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Dividend Hunt May Backfire on Investors

With the steep tax cut on corporate payouts, the highest-yielding stocks are tempting but could be the wrong choice.

May 27, 2003|Josh Friedman | Times Staff Writer

When it comes to stock dividends, bigger may not always be better.

That's a warning investors ought to heed as they mull over the effects of the dividend tax cut Congress approved last week, financial pros say.

The maximum federal tax rate on dividend income will drop to 15% from what had been 30% or higher for many investors. The new rate will be the lowest levied on dividends since before World War II.

The rate cut is expected to make dividend income far more appealing to investors. With yields on money market funds and high-quality bonds at generational lows -- and that interest still taxed at regular rates as high as 35% -- many investors may be tempted by annualized dividend yields that top 3% on many common stocks, and in some cases exceed 6%.

But investors who focus exclusively on the highest-yielding stocks may be buying shares whose dividends are in jeopardy, experts say. A high yield can be a warning that the market expects the company to cut its payout.

Also, investors who reach for high current income on common stocks may be giving up heftier returns over time by missing companies that pay less now but are likely to raise their dividends on a regular basis.

Because the top tax rate on long-term capital gains also has been reduced -- to 15% from 20% -- some money managers say the stocks that could be helped the most by the tax changes are those that have good prospects for growth as well as income.

"Growth-and-income stocks benefit from a double whammy," said Steve Colton, manager of the Phoenix-Oakhurst Growth & Income fund in Scotts Valley, Calif. "The capital gains rate goes down, so the appreciation is taxed at a lower rate, and of course, the dividends are taxed at a much lower rate."

One example he likes is Citigroup Inc. The financial giant's stock price is up 11% so far this year, to $39.09 on Friday.

As for dividends, Citigroup's annual payment per share is 80 cents, giving the stock a yield of 2% -- which is above the 1.8% average yield of the blue-chip Standard & Poor's 500 stocks. (The yield is calculated by dividing the dividend by the stock price.)

Citigroup has raised its dividend every year for the last five years. The payment was lifted 11% in the first quarter, to a quarterly rate of 20 cents.

An investor who paid $24 for Citigroup stock at the end of 1998 is earning a yield of 3.3% on those shares, based on the current dividend. That illustrates one of the key benefits of rising dividends, money managers say: Unlike with a fixed-rate bond, a stock's dividend yield can increase over time.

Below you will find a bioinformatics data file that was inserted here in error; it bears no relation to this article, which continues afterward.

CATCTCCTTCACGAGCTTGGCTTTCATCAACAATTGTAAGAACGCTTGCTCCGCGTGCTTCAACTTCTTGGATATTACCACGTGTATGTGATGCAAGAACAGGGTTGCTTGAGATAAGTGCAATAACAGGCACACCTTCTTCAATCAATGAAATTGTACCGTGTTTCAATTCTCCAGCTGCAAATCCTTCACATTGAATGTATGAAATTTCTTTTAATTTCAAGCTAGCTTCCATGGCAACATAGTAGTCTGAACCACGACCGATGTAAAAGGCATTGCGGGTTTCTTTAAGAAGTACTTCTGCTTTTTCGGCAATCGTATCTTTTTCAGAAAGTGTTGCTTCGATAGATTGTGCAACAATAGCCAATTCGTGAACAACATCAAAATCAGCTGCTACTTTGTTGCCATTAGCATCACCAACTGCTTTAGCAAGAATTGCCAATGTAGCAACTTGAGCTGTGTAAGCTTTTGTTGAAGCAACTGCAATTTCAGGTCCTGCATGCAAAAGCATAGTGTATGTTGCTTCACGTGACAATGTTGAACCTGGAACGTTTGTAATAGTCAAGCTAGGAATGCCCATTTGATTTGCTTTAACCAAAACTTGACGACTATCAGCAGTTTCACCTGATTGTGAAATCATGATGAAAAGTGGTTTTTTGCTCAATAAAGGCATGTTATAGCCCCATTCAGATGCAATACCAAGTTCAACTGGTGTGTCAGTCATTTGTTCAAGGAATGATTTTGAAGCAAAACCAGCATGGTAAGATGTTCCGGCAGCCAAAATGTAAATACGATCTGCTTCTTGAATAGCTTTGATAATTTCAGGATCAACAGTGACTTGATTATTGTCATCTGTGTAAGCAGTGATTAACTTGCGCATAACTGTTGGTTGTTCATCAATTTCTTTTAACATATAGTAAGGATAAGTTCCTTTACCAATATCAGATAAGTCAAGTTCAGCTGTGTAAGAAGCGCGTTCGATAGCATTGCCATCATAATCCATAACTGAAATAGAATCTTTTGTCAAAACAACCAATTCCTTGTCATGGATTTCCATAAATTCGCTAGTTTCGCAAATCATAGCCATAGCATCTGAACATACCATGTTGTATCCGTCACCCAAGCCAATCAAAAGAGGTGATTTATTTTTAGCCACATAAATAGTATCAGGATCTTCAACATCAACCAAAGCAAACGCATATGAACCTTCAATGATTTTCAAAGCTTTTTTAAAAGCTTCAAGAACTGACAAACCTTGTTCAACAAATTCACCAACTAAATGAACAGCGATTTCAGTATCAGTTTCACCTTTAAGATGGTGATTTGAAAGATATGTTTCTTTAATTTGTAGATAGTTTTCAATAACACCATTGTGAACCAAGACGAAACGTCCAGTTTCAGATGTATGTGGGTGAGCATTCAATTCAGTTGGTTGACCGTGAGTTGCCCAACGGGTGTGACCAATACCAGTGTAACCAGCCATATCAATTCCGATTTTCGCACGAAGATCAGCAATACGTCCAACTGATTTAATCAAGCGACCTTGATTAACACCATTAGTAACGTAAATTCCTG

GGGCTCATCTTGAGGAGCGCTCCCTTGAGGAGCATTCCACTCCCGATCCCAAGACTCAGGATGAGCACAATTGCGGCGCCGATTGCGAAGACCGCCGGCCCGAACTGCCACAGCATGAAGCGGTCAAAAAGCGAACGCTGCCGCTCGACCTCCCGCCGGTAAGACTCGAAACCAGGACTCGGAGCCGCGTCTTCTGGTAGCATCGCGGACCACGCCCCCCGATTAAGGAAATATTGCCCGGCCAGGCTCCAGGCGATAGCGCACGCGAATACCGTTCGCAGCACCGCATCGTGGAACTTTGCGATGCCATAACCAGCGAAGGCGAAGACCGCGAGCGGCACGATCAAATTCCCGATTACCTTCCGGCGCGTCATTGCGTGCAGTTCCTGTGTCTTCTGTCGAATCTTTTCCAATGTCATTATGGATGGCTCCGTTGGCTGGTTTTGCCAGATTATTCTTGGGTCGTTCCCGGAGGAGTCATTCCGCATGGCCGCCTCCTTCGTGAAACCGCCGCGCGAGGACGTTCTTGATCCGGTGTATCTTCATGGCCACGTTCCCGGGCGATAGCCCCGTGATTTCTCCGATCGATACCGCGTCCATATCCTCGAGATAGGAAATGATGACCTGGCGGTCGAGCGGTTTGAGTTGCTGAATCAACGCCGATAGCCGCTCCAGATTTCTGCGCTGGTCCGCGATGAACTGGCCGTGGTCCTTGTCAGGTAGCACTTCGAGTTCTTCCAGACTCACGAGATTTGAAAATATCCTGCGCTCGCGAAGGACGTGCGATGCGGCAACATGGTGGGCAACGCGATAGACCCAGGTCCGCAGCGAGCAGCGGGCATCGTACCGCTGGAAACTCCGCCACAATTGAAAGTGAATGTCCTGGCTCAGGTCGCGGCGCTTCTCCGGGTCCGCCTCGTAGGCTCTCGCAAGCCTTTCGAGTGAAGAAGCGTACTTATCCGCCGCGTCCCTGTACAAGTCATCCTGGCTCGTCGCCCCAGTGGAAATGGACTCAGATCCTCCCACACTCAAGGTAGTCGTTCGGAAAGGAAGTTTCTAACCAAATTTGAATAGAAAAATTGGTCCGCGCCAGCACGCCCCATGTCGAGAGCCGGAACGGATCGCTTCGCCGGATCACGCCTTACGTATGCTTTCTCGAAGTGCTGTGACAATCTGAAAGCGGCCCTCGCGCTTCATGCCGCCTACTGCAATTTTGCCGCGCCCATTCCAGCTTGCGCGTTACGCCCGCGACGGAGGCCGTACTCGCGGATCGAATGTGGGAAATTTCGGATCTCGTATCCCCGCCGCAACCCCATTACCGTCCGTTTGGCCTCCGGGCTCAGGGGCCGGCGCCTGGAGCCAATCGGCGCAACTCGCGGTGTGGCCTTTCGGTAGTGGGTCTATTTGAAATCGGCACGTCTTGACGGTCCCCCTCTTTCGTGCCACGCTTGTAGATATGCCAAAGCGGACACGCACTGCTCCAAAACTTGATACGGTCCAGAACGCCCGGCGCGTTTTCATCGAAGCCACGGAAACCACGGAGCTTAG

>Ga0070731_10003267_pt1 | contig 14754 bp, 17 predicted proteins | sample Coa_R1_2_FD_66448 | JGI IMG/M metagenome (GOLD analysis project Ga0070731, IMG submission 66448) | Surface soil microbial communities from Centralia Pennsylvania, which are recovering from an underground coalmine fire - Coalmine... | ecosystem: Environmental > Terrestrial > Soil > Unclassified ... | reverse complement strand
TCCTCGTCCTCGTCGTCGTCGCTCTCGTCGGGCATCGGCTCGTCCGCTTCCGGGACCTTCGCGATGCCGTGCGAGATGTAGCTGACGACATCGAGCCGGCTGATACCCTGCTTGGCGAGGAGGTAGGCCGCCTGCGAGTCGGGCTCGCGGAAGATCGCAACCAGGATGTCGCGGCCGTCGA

"This is the first chance to invest in a growing stream of 15%-taxed income," said Joe Keating, chief investment officer of AmSouth Bancorp in Birmingham, Ala. "That's very positive for investors."

Many portfolio managers say a company with a dividend yield in the range of 2% to 5%, and with healthy growth prospects, may be a better choice than much higher-yielding stocks.

"We never stretch for yields," said George Mairs, manager of the Mairs & Power Growth fund in St. Paul, Minn. "When companies pay really high dividends you don't get much earnings growth. Still, we kind of feel like we're entitled to at least a 2% annual yield, which can add a lot to the total return over time."

Chris Wiles, co-manager of the Strong Large Company Growth fund in Milwaukee, concurs, noting that high-dividend payers can be risky.

"My experience over the years has been that you're better off chasing dividend growth rather than dividend yield," Wiles said.

Many investors are "intrigued" by Altria Group Inc.'s dividend yield of 6.1%, he said, referring to the tobacco firm formerly called Philip Morris. "But you have to ask yourself how stable that dividend is. It might be just a matter of time before some state or some court says, 'If you've got enough money to pay your shareholders a 6% dividend, you can afford to pay more legal damages.' "

Over the last decade, investors in many electric utilities have learned the hard way that big dividend payments often are at risk of being cut if a company gets into financial trouble.

Colton said a modest "payout ratio" -- the percentage of per-share earnings paid out in dividends -- can point to a company that will be able to raise its dividend in the future if financial performance is strong.

Citigroup, for example, is expected to earn about $3.22 a share this year, according to Thomson First Call. With a dividend of 80 cents a share, the company is paying out 25% of its profit as dividends.

By comparison, some utilities pay out three-quarters or more of annual profit in dividends, which may leave little room for significant increases. The average blue-chip stock's payout ratio was about 30% of operating profit last year, according to S&P.

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